We've been having an argument about the Iraq war in this country and we've been saying things in public we wouldn't have dreamed about saying just before the invasion.

We've been saying things like: We can't win. We won't win. We should get out. American soldiers aren't good at occupation. Americans are terrorizing Iraqi women and kids.

A whole bunch of nasty and negative stuff is coming from war opponents and Bush opponents.

And evidently the people saying these things think they are doing the American soldier in Iraq a favor.

You hear John Murtha saying someone has to speak up for the troops. That he knows what the troops are going through and he has decided to speak up for them.

My colleague David Asman did a special recently called "Winning Iraq: The Untold Story."

He got an e-mail from a Marine in the field, Sgt. David Karnes in the dangerous Anbar province.

Sgt. Karnes wanted to let David know what he and his fellow soldiers think of the war debate back home:

"A lot of so-called experts back home who are far removed from this combat zone like to say that the constant negative media reporting on the war has no effect on the troops. It does have an effect and the effect is demoralizing."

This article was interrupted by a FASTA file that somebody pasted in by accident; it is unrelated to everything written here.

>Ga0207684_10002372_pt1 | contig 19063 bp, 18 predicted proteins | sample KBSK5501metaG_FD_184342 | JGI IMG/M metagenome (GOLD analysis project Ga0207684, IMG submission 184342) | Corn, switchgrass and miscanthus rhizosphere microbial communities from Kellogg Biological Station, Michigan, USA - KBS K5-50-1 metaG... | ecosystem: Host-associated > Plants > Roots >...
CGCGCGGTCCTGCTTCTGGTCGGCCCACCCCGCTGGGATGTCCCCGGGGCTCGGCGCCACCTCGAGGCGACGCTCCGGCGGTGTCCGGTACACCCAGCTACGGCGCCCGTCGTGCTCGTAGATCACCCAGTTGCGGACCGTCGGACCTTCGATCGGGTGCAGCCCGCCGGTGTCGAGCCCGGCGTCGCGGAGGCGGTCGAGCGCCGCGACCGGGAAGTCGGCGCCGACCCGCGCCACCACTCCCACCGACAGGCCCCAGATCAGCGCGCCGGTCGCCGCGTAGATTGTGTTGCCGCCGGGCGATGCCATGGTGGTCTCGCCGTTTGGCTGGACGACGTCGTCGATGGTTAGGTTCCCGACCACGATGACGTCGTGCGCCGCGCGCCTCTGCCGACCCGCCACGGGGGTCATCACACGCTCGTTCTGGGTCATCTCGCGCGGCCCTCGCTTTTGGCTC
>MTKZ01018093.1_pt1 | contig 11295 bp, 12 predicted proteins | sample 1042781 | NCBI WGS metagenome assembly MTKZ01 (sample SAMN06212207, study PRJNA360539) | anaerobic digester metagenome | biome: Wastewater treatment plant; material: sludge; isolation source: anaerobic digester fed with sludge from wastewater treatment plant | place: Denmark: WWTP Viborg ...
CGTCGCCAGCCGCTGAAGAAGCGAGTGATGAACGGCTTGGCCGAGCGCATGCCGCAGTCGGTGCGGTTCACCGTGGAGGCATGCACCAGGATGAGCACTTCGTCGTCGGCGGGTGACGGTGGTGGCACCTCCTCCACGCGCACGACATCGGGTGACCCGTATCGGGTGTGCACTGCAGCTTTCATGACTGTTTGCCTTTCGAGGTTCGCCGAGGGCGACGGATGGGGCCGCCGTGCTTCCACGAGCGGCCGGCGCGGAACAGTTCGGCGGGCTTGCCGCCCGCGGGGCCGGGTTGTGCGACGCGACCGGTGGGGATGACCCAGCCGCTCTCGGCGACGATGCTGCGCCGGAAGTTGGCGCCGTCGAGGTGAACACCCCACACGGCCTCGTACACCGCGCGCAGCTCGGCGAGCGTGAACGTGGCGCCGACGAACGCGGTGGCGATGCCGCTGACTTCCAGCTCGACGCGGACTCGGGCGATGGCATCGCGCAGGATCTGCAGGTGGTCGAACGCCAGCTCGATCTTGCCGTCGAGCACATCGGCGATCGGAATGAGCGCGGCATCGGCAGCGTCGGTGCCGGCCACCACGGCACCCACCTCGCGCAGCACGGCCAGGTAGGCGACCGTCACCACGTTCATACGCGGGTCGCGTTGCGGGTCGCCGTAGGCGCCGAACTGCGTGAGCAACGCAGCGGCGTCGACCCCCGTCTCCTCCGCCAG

Nobody wants to leave American troops twisting slowly in the wind in an unwinnable situation.

But according to this sergeant and others who write to us here, the troops don't think that is the situation.

They see the more radical public statements made by Howard Dean and others as demoralizing our troops and invigorating the enemy's forces.

This cannot be what political debate about a war is about.

Some of the cooler heads in the Democrat Party have realized they cannot be the anti-troop party and they've refused to go along with some of the incendiary and shameful statements of Howard Dean and Nancy Pelosi. And that's good. A little moderation can be a positive thing.

But the others on the anti-war side should know that the troops may now feel that some of these American politicians are against the American troops in Iraq.

These soldiers and Marines have long memories and they'll remember the people whose free speech at home in a time of war had the effect of abandoning our own troops in the field.

That's My Word.

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